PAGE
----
While Miss Dougall writes in the main with detachment and impartiality, the sympathies of the reader are enlisted chiefly on the side of the unorthodox and anti-sectarian characters,—Oriane, who is an adorable, if slightly impossible, "Princess Charming," and not unworthy of her name ; her fascinating aunt; and the old Canadian couple. But all the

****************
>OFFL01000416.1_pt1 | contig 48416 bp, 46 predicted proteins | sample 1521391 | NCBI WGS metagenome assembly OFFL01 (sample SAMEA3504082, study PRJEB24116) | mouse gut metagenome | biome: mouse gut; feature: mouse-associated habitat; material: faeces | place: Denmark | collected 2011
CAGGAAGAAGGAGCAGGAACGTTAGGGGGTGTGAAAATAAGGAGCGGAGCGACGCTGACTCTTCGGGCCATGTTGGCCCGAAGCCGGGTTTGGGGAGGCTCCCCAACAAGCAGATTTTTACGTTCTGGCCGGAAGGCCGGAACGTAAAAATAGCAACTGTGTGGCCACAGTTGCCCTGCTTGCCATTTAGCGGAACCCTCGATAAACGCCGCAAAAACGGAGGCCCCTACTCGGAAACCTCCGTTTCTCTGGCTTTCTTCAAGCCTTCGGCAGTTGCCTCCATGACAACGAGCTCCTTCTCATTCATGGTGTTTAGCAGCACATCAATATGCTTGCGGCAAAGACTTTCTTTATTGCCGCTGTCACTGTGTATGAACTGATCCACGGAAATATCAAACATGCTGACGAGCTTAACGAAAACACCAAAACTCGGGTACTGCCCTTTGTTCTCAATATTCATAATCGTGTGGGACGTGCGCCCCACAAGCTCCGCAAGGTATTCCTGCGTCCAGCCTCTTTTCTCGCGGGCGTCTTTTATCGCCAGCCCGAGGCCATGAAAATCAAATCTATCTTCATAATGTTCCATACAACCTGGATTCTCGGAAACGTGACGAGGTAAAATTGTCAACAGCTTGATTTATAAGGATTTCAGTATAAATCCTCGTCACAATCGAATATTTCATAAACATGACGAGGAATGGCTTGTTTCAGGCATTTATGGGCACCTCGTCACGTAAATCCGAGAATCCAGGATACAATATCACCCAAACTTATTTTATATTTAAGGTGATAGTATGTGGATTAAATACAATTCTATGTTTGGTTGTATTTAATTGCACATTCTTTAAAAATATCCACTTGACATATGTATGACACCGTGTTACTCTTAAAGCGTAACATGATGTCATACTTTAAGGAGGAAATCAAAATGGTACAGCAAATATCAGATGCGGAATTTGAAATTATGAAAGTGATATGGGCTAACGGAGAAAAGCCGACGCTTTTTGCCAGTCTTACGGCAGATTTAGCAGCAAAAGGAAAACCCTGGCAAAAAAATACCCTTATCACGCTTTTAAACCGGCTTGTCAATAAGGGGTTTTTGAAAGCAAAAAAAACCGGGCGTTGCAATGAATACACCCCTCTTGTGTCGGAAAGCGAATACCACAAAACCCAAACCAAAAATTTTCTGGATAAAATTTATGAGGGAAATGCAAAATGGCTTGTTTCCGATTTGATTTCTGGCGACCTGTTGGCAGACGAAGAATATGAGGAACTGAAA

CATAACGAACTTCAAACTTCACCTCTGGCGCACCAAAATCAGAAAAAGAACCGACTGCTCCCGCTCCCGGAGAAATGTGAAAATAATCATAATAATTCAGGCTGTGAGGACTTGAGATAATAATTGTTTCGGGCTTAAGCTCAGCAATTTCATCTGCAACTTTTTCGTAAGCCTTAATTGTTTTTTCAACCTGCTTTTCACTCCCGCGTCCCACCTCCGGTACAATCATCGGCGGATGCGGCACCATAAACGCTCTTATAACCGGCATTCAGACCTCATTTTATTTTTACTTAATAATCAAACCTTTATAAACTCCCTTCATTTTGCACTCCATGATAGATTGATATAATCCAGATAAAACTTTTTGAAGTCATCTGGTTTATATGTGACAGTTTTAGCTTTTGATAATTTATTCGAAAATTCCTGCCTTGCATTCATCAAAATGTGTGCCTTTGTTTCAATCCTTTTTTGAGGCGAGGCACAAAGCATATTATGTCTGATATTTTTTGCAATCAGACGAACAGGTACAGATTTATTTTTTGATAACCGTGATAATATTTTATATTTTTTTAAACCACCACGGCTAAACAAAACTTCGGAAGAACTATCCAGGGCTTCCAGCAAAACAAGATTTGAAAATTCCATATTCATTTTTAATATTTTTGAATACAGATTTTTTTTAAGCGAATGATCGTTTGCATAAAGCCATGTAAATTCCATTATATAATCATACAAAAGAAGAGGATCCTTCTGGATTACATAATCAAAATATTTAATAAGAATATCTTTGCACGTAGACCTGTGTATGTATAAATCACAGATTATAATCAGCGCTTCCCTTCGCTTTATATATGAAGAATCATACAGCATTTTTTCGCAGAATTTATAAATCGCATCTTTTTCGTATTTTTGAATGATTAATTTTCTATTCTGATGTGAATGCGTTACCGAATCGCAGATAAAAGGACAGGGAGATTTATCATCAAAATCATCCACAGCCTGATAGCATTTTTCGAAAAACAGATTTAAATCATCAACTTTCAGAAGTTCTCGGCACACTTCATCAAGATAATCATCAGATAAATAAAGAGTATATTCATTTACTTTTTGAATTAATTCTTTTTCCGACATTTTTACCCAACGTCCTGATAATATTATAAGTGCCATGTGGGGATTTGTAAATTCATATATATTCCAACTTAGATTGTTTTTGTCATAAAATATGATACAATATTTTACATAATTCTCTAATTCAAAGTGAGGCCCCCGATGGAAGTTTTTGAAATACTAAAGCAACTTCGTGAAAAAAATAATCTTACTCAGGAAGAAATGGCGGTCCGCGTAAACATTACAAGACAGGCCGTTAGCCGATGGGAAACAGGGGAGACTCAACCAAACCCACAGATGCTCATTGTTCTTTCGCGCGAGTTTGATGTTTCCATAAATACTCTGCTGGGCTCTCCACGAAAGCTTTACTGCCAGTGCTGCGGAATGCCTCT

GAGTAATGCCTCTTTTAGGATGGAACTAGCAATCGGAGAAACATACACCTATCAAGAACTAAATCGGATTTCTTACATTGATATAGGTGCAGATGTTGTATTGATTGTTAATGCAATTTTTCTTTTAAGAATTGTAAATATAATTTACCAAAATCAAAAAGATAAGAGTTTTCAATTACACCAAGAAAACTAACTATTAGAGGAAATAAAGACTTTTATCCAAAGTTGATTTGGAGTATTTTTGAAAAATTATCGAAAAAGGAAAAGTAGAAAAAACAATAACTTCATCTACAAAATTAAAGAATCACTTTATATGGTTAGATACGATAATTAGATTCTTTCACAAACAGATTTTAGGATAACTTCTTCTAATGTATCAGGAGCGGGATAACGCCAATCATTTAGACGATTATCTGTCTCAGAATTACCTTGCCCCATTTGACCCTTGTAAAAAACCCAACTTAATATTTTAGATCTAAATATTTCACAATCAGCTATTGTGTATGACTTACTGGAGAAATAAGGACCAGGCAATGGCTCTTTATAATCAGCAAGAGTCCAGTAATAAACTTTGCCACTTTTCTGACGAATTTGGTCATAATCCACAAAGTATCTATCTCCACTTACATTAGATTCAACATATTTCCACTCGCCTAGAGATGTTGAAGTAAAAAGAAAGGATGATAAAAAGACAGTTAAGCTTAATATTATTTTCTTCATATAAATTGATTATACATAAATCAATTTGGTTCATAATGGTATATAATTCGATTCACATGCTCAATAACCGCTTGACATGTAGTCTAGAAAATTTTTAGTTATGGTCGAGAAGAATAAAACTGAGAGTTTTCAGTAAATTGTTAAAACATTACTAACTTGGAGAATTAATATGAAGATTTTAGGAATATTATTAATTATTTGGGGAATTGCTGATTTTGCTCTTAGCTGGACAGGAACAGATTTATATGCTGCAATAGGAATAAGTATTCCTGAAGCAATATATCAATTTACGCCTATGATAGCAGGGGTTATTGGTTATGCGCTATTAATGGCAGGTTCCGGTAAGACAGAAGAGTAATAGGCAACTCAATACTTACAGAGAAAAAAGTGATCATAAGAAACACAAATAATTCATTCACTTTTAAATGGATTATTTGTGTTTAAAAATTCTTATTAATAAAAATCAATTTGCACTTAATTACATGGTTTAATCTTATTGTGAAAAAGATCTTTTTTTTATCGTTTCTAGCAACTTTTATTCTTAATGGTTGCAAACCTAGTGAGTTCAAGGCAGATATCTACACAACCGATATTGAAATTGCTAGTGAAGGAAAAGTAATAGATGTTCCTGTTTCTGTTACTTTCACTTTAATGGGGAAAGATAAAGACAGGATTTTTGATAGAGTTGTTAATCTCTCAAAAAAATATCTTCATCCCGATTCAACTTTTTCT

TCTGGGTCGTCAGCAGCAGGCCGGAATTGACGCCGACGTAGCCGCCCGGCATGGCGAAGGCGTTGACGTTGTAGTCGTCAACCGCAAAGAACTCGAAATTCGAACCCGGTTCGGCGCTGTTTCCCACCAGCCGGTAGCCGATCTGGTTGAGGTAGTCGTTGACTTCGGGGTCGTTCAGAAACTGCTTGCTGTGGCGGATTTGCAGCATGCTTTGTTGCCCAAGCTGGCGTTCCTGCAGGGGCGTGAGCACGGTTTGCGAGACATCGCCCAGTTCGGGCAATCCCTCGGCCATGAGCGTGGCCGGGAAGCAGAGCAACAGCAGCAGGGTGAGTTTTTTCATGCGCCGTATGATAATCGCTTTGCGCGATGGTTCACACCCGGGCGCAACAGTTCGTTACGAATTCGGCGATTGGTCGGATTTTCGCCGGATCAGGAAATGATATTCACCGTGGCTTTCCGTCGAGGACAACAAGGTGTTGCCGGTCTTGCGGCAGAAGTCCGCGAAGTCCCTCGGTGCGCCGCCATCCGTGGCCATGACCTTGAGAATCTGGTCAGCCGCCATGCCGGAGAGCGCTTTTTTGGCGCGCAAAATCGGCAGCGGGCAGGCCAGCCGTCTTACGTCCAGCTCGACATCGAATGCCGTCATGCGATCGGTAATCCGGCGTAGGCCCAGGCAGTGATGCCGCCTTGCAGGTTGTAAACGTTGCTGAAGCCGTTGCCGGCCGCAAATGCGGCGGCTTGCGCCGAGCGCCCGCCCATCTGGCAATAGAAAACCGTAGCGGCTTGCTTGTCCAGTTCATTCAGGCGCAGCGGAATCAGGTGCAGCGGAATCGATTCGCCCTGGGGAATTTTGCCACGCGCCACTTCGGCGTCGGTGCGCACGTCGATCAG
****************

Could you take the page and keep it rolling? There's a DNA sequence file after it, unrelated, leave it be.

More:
nide people in the story—and there is no lack of them—are rather mouthpieces for the utterance of witty or shrewd or noble sentiments than living personages. On the other hand, Ethel Compton is a masterly study of interested devotion, of " conscientious self-deception. For all her snobbery and insin- cerity, it is impossible not to respect her intensity. She is often ludicrous, but she is never contemptible, and soinetimes pathetic. The structure of the story is artificial, and in places perfunctory. Nathaniel Pye, though he talks and acts angelically, is as unconvincing as his terrible name, and we cannot believe that a man of genius and character who went on wearing ill-fitting clothes until middle age, and bad a soul above appearances, would deliberately allude to that fact RS - illustrating a radical difference between man and man, or muse on his own "unmitigated ugliness," especially when we are• told that his face was intelligent and exceedingly pleasant, his complexion clear, and his presence impressive. But it is easy to overlook these blemishes in a writer who is at once so stimulating and wholesome as Mies Dougall. We may take leave of a book which deserves to be widely read by quoting the striking passage in which she comments on the painful, position of Mrs. Compton after her discovery :-- "It is very often the consciousness of virtue unrewarded that - brings the acutest pain to the religious mind, for the worst pain of humanity is probably the suspicion of God's injustice. The arraignment of Providence, in fretful thought or solemn con- viction, may be noble or ignoble according to the character of the offended mortal. In the drama of Job we have the highest and most intense form of this misery depicted, and there can be little doubt that the deep poetic insight of the writer led him to believe - that the real God, however much Job might misunderstand Him, must be better pleased with the candour of Job's accusations of• Divine injustice than with the apparently more reverent cant of the comforters. On the other hand, there is nothing more despicable than the self-righteous complaints of the common fool. Somewhere between these two extremes came Ethel Compton. She felt that Providence had tricked her, as it were, into spurning the greatest earthly good It was not Ethers fault that she had been born with the sort of mind that is perhaps incapable of perceiving the highest standard of values and peculiarly prone to be satisfied with a conventional standard. Rank and fashion and luxury and the power of generous patronage—these, modified by refinement and religion, were her constant conceptions of good; and money in her hands would be the means of obtaining them all. It was for her husband and her children and her Church that she desired these goods, for she herself only figured in her own thoughts as the dispenser of the family fortunes and the parish ministrant. She wanted nothing for herself as herself ; she never thought of herself except as wife and mother and parish visitor, but in those capacities she felt the most intense hunger- for the advantages of wealth."